“Scrambled eggs and sausage, this time. Buttermilk, too.”
Soon, Faerd came in and complained to Barne about work over an order of fried ham and eggs. Azarola didn’t listen to the conversation. Rohita’s thoughtful stare owned his attention. “Um, is there something wrong?”
“No! Not at all,” she assured him. “It’s your hair I was looking at.” She pointed to the nearly waist-length mane that he wore tied at the nape, “The men who just dress up like Senvira for acts don’t grow it out. Not like that. You’re genuine.”
“A long haired boy and a short haired girl,” he reflected, “The world really is turned on its head.”
“Just the way I like it,” Rohita quipped with a playful tilt of her head. Her expression settled to one more neutral. “What was your name again?”
“Azarola. My friends call me Az.”
“Azarola. That’s an interesting name,” Rohita remarked, “I haven’t heard it before. Does your name mean anything?”
“I don’t know. Does it matter?”
“Names have power and they say a lot about those who bear them,” she told him, “I was just trying to find out who you are.”
He chortled under his breath. “You almost sound like those mystics in the front of Senviran District.”
Rohita flashed her pearly teeth at that, flattered and proud. “Do you want to know what my name means?”
Shaking his head, he answered, “I don’t need to know. You’re still you, no matter what name you have.”
She propped her chin up with her pale hand. “What if I had no name?”
“That wouldn’t change anything.”
“Are you certain?” Rohita leaned closer and Azarola caught the rose and jasmine notes of her perfume. “I’ve seen people give themselves all sorts of names for all sorts of reasons. I met one guy who changed his name throughout the day and changed his character along with it.” She leaned back in her chair, making it creak. “See, if you wanted to go to the factories, you could just cut your hair, put some coveralls on, and call yourself Az. You would be just another workaday man. However, if you cut your hair another way, put on a suit, and introduced yourself with an Inexan name, you could walk into the office. If you change your name, you can change your life.”
Azarola shook his head in disagreement. “Who I am doesn’t change. It’s just the way everyone else sees me. As it is, I grow my hair out, dress like a postcard Senvira, and call myself Azarola, people believe in my music more. It becomes more exotic and exciting and people are more willing to pay for that. What’s underneath the name and costume stays the same. It’s all a performance.”
Barne soon served up their breakfasts. Rohita’s fork hovered over her plate. “So, you’re not Senviran?”
Azarola chuckled around a mouthful of eggs. “If I wasn’t, I wouldn’t be doing this. Not this way.” He swallowed his bite and admitted with a shrug, “I’m a mongrel. Hope that doesn’t disappoint you.”
“Oh, not at all,” Rohita answered, “So, you were raised by the Senviran half of your family?”
Taking a deep breath, Azarola poked at a sausage with his fork. “Not exactly.” Spearing the meat, he popped a bite into his mouth. “What about you? You have an Ixpolian name, but you look like you’re from the Esena province. Why’s a nice girl like you working late nights in a town like this?”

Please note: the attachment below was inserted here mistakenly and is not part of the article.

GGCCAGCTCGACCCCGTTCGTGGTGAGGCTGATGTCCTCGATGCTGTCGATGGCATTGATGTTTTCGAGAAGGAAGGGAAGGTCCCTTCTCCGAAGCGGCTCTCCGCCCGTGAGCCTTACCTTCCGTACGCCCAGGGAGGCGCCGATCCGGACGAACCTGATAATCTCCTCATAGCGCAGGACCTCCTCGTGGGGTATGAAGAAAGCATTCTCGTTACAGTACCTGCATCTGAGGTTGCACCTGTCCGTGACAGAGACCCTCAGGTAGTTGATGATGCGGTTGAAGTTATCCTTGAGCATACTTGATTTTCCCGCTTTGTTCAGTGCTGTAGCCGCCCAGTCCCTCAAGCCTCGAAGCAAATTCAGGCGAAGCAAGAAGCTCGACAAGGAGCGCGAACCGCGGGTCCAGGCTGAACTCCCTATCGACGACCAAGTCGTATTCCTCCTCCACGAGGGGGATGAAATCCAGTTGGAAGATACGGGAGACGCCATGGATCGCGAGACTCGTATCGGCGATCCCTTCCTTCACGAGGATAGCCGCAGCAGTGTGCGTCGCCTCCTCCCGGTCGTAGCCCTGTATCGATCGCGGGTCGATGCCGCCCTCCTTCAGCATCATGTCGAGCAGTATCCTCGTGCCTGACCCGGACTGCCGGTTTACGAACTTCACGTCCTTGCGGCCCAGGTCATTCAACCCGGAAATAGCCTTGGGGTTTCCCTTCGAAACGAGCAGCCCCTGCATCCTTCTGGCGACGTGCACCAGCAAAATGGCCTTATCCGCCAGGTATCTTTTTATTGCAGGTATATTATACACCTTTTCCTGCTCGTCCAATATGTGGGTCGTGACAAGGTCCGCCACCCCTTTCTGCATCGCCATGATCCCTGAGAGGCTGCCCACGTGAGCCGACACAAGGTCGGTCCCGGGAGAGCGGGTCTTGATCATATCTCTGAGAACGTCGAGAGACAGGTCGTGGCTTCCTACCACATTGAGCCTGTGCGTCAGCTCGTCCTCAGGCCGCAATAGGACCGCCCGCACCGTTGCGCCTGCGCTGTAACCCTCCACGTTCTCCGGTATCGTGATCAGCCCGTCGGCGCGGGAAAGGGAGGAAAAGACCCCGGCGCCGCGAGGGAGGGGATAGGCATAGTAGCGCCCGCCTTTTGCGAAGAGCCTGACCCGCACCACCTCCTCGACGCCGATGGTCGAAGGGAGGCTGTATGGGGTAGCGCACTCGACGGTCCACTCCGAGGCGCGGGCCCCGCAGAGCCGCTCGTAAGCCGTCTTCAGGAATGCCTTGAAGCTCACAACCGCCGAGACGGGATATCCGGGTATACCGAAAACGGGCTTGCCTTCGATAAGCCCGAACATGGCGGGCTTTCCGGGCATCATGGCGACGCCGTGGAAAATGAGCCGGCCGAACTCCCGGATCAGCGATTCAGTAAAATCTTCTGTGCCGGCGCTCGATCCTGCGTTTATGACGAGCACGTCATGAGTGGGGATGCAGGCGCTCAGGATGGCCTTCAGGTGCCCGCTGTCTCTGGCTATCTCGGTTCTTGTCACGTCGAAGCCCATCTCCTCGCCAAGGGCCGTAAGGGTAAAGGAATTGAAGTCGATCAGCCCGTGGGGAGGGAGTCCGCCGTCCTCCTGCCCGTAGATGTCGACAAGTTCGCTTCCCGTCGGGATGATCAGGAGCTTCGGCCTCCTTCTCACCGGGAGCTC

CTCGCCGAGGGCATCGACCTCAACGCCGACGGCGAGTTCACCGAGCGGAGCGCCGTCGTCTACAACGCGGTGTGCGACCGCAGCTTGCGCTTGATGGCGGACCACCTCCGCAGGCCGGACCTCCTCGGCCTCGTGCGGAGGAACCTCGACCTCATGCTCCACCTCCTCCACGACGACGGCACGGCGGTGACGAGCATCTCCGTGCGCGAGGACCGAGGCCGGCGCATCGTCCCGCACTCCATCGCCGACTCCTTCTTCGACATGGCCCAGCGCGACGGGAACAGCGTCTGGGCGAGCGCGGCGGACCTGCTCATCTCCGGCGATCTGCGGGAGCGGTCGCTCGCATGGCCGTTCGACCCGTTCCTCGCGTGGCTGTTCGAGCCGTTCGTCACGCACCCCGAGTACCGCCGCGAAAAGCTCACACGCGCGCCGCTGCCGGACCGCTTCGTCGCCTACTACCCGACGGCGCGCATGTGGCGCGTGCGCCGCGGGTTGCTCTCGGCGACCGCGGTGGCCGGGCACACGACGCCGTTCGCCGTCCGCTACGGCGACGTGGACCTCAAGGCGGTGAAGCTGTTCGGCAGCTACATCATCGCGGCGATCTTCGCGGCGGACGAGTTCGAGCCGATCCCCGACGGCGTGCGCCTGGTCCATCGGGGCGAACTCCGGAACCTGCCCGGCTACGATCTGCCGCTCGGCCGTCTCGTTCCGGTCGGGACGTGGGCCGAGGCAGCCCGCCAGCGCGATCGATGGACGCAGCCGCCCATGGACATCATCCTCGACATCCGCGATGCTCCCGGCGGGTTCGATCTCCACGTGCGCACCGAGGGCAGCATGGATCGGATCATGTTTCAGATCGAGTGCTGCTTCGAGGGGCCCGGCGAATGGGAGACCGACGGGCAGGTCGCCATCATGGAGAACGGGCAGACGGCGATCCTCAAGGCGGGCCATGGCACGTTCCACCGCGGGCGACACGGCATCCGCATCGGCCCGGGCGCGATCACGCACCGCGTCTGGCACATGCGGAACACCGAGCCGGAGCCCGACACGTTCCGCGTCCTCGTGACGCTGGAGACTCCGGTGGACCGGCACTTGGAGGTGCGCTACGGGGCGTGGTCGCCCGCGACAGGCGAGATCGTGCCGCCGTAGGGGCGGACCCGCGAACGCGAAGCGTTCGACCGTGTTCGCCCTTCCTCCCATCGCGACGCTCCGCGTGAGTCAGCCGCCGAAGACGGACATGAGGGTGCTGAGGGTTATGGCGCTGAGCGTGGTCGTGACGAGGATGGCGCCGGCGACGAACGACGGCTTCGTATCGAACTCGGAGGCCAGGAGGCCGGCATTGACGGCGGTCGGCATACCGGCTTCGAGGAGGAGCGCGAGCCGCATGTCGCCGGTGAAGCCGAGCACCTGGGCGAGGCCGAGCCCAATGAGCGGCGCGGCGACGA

“I’m taking care of myself,” she curtly answered. Rohita’s red lips pulled into a frown and she stabbed her fork into her crepe.
Azarola raised an eyebrow at the angry display, wondering if he touched a nerve. “Nothing wrong with that. You’ll be the stronger for it, right?”
At that, Rohita smiled. “Right. Even the fortunetellers at Senviran Street have told me that. Oh! Do you know a Madame Zuri?”
Azarola shook his head. “No. Never heard of her.” He cut into his sausage. “But I don’t spend much time in Senviran Street. I’m only here in Ixpoli during the winter months. In a couple of months, I’m leaving town until the autumn festivals are done.”
Rohita paused with her fork halfway to her mouth. “What? Why?”
“I travel the countryside, going from festival to festival,” Azarola answered, “I play my guitar during the events and make some money as I go. Sometimes I join up with other performers and sometimes I’m solo. It all depends on if we’re trying to get into the same place and they’re being nice to me. Now and then, I have to cut and run or end up getting in a fight. That’s usually a troupe, though. The whole many versus one thing puts some strange thoughts into people’s heads.”
Rohita leaned towards him, forgetting her plate. “So, you just wander the countryside all summer? That must be exciting! How long have you been doing that?”
He thought it over for a moment, taking a mental tally. “Well, this summer will be my fourth as a performer, but I started traveling well before that.” He reached over and patted he guitar leaning against the wall. “I was eleven when I learned how to play this. There was this group of players, Senviran players, that I met on the road out of Ixpoli that took me in. They got caught up in some bad business and they all went to jail some months later. I got away and came back here, so I could find some food and shelter for the winter. When the weather got warm enough, I decided to try my luck again and went south. Music may not be a big paycheck, but it beats the factories.” He waggled the fingers of his free hand in the air. “I’m less likely to lose these.” After a quiet moment of dining, he asked his companion, “I’m guessing that you’ve spent time outside of Ixpoli?”
“My family has a cottage retreat in the mountains that we visit during the summer.”
Azarola’s eyebrows rose and his jaw dropped. “Your family has more than one house and you’re a taxi dancer in a nightclub?”
Rohita shrugged with closed eyes. “I live my own life, now.”
“And your family approves?”
She snorted and leaned back in her chair. “Of course not! I don’t need their approval!”
Azarola chewed his bite of sausage thoughtfully, not sure how to safely reply to that. It didn’t seem right that a girl from a family of any wealth would be on her own. There had to be more to the story, but he decided that he wasn’t going to be that nosy. “Well, as long as you’re not going hungry.”
Sitting tall, she lifted her chin and pursed her lips. “I can take care of myself.” She finished her crepe and pushed her plate away. “Well, it was a lovely meal, Az, but I have to go home. Take care.” She picked up her suitcase and left the cafe.